opinionBy Sokari Ekine
The spoken word poet and performance activist explains her work and her experiences of being a 'butch lesbian' in South Africa.
Andiswa Dlamini is a spoken word poet and performance activist from Durban, presently living in Cape Town.
After spending some seven years writing and performing her own poetry, Andiswa felt she needed to expand her work by becoming more creative. Recently she began experimenting with drama as a way of exploring her own identity as a woman and as a 'butch lesbian' and how both of these are triggers for homophobic violence.
Much of Andiswa's work deals with gendered and homophobic spaces, and the physical circumstances in which lesbians are threatened whilst young men are unimpeded in carrying out their acts of violence.
Her latest work is a monologue called 'A Part of Me'. Originally she had set out to write a play in which she tries to embody the mindset of a man who thinks corrective rape is right.
However she found the challenge too difficult particularly as she herself had not lived in the township. It would therefore be dishonest to attempt to portray her sisters who walk within the shadows of rape and murder. Instead she chose to write a play in which she interrogates herself and asks what it means to be a woman and a 'butch lesbian'.
"There is a belief by young men that we ['butch lesbians'] want to be men", she explains. "The poem 'I resent you' was written to challenge this myth. I am not a guy and no matter how 'butch' a 'butch lesbian' is, they will always have a feminine side. Guys seem to think that we want to be guys - we don't.
So what is the point of trying to correct that which is not real. When I sit alone I have my own thoughts. I know I am a woman. I have feminine qualities and no matter how hard they think I am trying to be a man, I have so much of the female factor so no guy should walk around thinking I want to be a man."
I asked Andiswa whether she thought that the use of the word 'corrective' hyphened with rape had in itself begun to be problematic. My thoughts, not wholly convincing even to myself were, that by creating a category of rape in the context of specific kinds of homophobic expressions, and applying it to a specific sexual orientation and or gender identity had somehow made that form of rape acceptable to some degree. Indeed, rapists sometimes use the word to justify rape.
In other words while it is not acceptable to rape a woman, it is seen to be acceptable to rape a lesbian, particularly a 'butch lesbian', because they are not seen as having the same rights of citizenship or community belonging as other women.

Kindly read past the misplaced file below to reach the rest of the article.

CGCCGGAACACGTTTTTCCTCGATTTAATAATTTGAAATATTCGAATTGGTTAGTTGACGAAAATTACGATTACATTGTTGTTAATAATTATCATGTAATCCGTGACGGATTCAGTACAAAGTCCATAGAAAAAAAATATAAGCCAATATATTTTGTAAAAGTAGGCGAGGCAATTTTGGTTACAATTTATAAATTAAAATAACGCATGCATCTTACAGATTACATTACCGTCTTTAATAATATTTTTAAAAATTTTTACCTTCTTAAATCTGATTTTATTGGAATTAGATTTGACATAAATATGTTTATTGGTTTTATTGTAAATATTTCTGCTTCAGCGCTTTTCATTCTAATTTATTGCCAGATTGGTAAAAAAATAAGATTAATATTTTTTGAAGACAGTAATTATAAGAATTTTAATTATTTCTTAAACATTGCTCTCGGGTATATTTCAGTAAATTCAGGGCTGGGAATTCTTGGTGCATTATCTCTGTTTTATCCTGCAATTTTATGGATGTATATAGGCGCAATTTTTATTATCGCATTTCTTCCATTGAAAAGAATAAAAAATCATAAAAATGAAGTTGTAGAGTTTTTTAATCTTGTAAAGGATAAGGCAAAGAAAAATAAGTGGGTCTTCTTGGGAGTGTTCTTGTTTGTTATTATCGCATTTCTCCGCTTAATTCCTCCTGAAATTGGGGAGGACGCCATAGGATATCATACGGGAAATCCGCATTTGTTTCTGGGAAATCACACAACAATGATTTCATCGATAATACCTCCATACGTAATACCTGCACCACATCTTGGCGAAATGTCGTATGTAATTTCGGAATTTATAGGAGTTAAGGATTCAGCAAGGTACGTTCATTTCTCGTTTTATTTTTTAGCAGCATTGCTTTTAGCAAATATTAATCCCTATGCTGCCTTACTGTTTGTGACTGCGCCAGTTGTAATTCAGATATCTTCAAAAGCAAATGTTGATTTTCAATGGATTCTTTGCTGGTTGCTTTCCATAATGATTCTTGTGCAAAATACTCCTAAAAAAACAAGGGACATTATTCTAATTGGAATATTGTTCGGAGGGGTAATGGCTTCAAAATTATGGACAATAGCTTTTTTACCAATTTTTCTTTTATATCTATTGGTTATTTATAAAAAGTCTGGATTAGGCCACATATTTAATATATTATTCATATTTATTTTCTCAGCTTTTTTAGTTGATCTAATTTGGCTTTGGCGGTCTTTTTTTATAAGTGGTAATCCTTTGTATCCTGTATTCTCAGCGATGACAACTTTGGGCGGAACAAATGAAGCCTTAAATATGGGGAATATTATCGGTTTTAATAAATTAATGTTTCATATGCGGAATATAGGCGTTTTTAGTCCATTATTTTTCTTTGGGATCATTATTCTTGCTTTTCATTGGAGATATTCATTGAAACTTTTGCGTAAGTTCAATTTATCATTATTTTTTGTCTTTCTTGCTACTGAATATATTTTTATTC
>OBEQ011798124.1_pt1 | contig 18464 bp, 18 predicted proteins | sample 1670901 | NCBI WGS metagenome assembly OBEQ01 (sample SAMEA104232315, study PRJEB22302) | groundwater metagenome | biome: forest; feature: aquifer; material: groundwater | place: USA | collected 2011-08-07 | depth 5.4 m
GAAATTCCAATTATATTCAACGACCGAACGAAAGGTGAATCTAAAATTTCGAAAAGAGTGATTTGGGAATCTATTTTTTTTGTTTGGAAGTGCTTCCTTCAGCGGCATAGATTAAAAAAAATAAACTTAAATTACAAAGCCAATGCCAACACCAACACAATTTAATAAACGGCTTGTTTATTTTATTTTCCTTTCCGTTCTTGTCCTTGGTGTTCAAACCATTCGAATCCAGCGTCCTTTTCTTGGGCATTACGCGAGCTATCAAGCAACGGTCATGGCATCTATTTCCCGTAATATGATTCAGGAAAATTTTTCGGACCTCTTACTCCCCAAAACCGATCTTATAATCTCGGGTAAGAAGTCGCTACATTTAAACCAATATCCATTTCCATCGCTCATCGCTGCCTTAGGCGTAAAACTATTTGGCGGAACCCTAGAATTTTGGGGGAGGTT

Her response was that the word itself made her angry and many factors need closer examination, including who makes the decision to use certain words.
"Just knowing that the word exists raises questions in my head", she says. "Like whoever decided we are going to name this 'corrective' rape and make it known? I feel like it's been made okay. It's been put in a category of its own as if it's normal. Now guys go around as if they can excuse themselves. I don't feel like that's how they should be framing it."
'I resent you'
Much of how Andiswa feels about her own identities and the responses of both her family and men in general is expressed through her poem 'I resent you'.
She explains, "The poem came out of the research for my monologue. I had to ask my family about the reality of me coming out seven years ago. How did they feel then and how do they feel now? What did they accept then and what don't they accept now?
"My sister said something interesting. She knew that's who I was so it wasn't such a shock to her. But she asked, 'why do you have to act so tough like a man, like a protective brother?' If you want to show off your legs, why don't you wear a skirt or dress?
"Then she asked why I resented guys so much. I wanted to find out why she thought this because she kept repeating it. This made me think about how I socialise with guys. I realised that no, I don't resent all guys, only those who try to convince me that I made a bad decision as if my sexual orientation was a choice.
I feel it is hard to sit down with some guys because you don't know when they are going to start attacking you. How do you engage with such people? So basically it was an explanation to my sister.
"There are elements of the poem I really like such as the line 'You are weak and she is stronger than you and that can never change, because she never once questioned her inadequacy in this life'. It's my favourite line because I don't walk around thinking there is something inadequate about me. I think I am a human being. I feel that in order for someone to rape me they must be feeling inadequate about themselves. So I feel that line is very powerful."
This article was originally published here at blacklooks.org.
Sokari Ekine is a Nigerian social justice activist and blogger living in Spain. She writes an award winning blog, Black Looks, dealing with a range of topics such as LGBTI Rights in Africa, gender issues, human rights, the Niger Delta and Land Rights. She is interested in creating a community of grassroots African bloggers as a way for Africans to exchange ideas, share experiences and tell their own stories.